Below is an email interview I conducted with Erik Onarheim. Erik and others are working on an open source game engine named Excalibur.js.
1. Can you tell us a little bit of your background as a developer? When did you start? What was your first language? What is your current language of a choice?
2. Where do you currently work and what is your position?
I’m a senior software developer at Renaissance Learning in Minneapolis; we build educational software that helps kids learn to read. I do a little bit of everything from front-end to server-side, databases, and DevOps. I spend a good amount of time mentoring and reviewing code.
3. Can you tell us about your current open source project, Excalibur.js?
Excalibur is an open source 2D game engine for the web. Our goal is to make it easy for people to make games. We want to make building a game approachable to both the new hobbyist and the professional developer.
Excalibur uses a film/theater metaphor: Actors, move around the screen and perform actions. Scenes are the stages (or levels) for actors to do things within. Last but not least, Cameras are used to view the action.
4. What made you want to begin developing your own game engine? Was the engine the result of building a game or the end objective from the beginning?
I’ve been interested in making video games since I started playing the original Nintendo, which was definitely a contributing factor to my software career and game dev hobby.
Excalibur started as a work presentation advocating for TypeScript. The presentation was meant to showcase the possibilities of TypeScript, so I built a small platformer to demonstrate. I figured that other folks could probably use what I had made, and Excalibur was born! That said, building a game engine is one of those classic developer traps; it’s easy to get stuck working on the engine and never actually make a game. I try to build small games on a regular basis with the team. Ludum Dare (http://ldjam.com/) has been a great way to do that!
5. What were the factors that led you to selecting Typescript for the project?
6. What led you to the decision of open sourcing your project?
At the time most available game engines were commercial closed-source products. I wanted to build something that others could use to build games for free. The story has certainly changed in the last few years. Many game engines are now open source (or at least source open), and it’s a lot easier for hobbyists to gain access for free or low-cost.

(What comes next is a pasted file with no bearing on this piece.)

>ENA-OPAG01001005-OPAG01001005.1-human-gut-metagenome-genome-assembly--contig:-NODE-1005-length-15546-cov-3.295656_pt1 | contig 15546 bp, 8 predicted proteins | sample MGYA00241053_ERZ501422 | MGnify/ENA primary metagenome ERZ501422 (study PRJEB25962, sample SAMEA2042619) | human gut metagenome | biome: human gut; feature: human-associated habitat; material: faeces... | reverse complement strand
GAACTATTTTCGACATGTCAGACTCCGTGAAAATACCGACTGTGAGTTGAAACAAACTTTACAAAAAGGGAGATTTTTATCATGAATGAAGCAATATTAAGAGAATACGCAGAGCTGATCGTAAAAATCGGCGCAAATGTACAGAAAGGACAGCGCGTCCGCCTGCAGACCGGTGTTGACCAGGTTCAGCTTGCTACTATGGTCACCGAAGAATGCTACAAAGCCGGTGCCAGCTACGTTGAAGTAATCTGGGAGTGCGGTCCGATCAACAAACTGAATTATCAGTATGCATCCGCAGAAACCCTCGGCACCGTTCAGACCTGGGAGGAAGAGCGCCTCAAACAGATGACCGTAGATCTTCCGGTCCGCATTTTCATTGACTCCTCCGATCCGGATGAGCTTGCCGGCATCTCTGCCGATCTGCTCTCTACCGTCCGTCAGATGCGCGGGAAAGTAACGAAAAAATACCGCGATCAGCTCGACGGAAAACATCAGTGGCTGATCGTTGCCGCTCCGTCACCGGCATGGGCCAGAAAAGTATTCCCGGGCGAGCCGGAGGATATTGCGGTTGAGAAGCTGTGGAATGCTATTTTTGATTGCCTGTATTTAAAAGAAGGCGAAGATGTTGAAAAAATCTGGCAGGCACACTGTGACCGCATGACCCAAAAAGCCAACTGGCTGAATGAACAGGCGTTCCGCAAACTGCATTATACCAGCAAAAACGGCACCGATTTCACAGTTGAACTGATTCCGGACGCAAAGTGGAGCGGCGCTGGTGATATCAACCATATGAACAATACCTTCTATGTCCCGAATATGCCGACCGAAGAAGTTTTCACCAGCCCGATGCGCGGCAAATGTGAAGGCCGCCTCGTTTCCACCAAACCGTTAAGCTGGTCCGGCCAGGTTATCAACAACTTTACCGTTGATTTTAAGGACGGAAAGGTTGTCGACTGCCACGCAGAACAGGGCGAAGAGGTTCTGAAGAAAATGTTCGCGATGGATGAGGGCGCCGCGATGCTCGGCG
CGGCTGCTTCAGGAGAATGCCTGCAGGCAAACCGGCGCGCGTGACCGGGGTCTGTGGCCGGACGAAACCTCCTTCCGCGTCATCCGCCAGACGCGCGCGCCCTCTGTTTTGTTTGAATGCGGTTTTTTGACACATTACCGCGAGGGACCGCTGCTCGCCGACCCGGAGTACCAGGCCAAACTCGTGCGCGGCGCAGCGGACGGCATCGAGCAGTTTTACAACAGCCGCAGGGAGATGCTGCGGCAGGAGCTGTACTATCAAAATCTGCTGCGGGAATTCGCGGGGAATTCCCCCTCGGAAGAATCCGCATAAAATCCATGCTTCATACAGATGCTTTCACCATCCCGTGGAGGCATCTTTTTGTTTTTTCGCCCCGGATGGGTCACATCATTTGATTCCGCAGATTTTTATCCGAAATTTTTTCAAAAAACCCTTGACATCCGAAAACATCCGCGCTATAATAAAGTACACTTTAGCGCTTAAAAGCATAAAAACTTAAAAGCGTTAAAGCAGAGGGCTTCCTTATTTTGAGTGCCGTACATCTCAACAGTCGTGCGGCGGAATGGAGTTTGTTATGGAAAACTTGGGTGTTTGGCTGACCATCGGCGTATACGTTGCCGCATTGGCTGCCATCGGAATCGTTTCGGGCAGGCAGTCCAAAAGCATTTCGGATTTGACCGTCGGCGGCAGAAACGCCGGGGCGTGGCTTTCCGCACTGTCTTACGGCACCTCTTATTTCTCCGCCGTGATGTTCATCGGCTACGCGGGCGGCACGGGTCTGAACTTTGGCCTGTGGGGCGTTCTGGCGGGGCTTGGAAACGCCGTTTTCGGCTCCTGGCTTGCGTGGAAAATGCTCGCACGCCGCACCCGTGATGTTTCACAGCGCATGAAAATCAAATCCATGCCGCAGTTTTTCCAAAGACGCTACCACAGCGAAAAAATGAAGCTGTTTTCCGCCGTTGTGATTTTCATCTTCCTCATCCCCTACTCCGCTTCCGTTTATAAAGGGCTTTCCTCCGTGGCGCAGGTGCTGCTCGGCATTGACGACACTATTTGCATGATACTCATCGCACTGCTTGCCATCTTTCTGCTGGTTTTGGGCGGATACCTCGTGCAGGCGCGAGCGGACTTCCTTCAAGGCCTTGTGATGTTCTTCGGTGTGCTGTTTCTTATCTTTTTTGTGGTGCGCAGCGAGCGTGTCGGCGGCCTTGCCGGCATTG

7. Compared to your position as a Senior Software Engineer, how does being the lead contributor of an open source project differ from being the lead of a work project?
In many ways it’s similar: mentoring, designing, testing, and the imposter syndrome. I feel like being a maintainer has helped me in my career. Being part of a team, designing, planning, testing, working through conflict, shipping and supporting code. I think the best thing being a maintainer has taught me is patience and kindness are paramount when leading a team or a project.
Sometimes I catch myself thinking “what do I know about making video games or running a project or programming?” but then I look back at what I’ve accomplished with the team, the things I’ve built with them, and the things that I’ve learned. That realization helps. I recommend this post if anyone ever feels like a phony.
8. Do you have any clear idea of how many people have used Excalibur as the engine for their game?
If we base our estimate on GitHub stars, we’ve had hundreds of people try out the engine or at least take a serious look at it. We’ve had several people reach out to us directly over the years, mostly hobbyists like us. We had someone recently port one of their old Flash games to Excalibur, which was awesome!
9. How many people have contributed to the project? What is your process for accepting other’s code?
Around 45+ people have contributed with code and more than that have contributed by opening issues or fixing documentation. We are always looking for folks to help and contribute however they can, and we welcome any feedback on things that could be different or better!
Generally we encourage people to open an issue, get consensus on a course of action, write code, and finally open a PR for review and possible merge. We try to be the most inviting and friendly project out there, all are welcome. We have all of the specifics in our contributing document https://github.com/excaliburjs/Excalibur/blob/master/.github/CONTRIBUTING.md
10. How does Exaclibur.js compare to other HTML5 game engines? What are the pros and cons of it compared to Pixi, Phaser or any of the others?